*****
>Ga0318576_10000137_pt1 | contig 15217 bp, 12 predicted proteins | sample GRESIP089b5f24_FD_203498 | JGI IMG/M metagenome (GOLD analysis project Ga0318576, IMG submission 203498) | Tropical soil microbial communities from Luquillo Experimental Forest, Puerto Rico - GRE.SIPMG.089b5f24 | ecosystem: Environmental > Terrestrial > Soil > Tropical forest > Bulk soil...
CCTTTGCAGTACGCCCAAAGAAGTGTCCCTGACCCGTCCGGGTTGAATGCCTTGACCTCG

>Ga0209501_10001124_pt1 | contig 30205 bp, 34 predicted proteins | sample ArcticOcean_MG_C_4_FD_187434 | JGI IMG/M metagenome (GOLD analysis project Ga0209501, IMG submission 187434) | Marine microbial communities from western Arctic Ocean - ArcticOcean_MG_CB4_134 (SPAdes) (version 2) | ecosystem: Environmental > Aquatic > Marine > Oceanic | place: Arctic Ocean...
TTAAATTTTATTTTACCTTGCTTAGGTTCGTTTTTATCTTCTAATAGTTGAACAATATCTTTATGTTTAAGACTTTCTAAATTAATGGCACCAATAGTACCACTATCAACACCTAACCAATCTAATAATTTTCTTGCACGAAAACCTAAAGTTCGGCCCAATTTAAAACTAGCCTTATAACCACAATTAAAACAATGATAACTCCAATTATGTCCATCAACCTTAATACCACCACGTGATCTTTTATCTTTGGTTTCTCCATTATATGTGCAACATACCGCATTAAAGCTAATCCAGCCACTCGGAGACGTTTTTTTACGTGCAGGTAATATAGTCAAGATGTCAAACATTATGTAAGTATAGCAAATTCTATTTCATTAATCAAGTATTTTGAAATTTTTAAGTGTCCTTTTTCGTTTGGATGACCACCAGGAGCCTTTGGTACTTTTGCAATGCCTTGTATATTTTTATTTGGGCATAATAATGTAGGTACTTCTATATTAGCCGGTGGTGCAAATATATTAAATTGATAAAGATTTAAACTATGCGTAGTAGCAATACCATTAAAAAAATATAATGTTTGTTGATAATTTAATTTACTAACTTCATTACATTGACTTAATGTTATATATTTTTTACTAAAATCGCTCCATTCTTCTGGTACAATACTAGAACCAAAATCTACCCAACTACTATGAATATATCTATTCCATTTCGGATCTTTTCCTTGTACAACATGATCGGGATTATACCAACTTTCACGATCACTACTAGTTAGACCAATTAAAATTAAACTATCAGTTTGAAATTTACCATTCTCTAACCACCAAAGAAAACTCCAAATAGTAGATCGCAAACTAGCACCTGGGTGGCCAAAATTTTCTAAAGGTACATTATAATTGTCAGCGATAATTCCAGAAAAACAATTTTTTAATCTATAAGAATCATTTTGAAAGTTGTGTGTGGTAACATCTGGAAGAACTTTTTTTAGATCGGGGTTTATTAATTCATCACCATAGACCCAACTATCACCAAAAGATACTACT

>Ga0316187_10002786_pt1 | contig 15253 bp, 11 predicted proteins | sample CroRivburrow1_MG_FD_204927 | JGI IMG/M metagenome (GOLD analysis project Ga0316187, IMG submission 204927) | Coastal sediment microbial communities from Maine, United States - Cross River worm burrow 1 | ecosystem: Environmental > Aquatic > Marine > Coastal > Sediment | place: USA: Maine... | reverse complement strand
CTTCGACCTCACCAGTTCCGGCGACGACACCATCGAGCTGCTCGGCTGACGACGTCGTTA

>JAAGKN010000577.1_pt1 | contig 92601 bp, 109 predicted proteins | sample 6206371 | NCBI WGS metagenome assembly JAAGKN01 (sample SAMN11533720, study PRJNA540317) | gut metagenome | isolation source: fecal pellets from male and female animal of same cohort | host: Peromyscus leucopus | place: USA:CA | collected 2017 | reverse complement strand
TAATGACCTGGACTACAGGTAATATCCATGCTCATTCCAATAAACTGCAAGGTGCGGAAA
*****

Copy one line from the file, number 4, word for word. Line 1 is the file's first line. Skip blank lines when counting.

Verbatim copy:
TTAAATTTTATTTTACCTTGCTTAGGTTCGTTTTTATCTTCTAATAGTTGAACAATATCTTTATGTTTAAGACTTTCTAAATTAATGGCACCAATAGTACCACTATCAACACCTAACCAATCTAATAATTTTCTTGCACGAAAACCTAAAGTTCGGCCCAATTTAAAACTAGCCTTATAACCACAATTAAAACAATGATAACTCCAATTATGTCCATCAACCTTAATACCACCACGTGATCTTTTATCTTTGGTTTCTCCATTATATGTGCAACATACCGCATTAAAGCTAATCCAGCCACTCGGAGACGTTTTTTTACGTGCAGGTAATATAGTCAAGATGTCAAACATTATGTAAGTATAGCAAATTCTATTTCATTAATCAAGTATTTTGAAATTTTTAAGTGTCCTTTTTCGTTTGGATGACCACCAGGAGCCTTTGGTACTTTTGCAATGCCTTGTATATTTTTATTTGGGCATAATAATGTAGGTACTTCTATATTAGCCGGTGGTGCAAATATATTAAATTGATAAAGATTTAAACTATGCGTAGTAGCAATACCATTAAAAAAATATAATGTTTGTTGATAATTTAATTTACTAACTTCATTACATTGACTTAATGTTATATATTTTTTACTAAAATCGCTCCATTCTTCTGGTACAATACTAGAACCAAAATCTACCCAACTACTATGAATATATCTATTCCATTTCGGATCTTTTCCTTGTACAACATGATCGGGATTATACCAACTTTCACGATCACTACTAGTTAGACCAATTAAAATTAAACTATCAGTTTGAAATTTACCATTCTCTAACCACCAAAGAAAACTCCAAATAGTAGATCGCAAACTAGCACCTGGGTGGCCAAAATTTTCTAAAGGTACATTATAATTGTCAGCGATAATTCCAGAAAAACAATTTTTTAATCTATAAGAATCATTTTGAAAGTTGTGTGTGGTAACATCTGGAAGAACTTTTTTTAGATCGGGGTTTATTAATTCATCACCATAGACCCAACTATCACCAAAAGATACTACT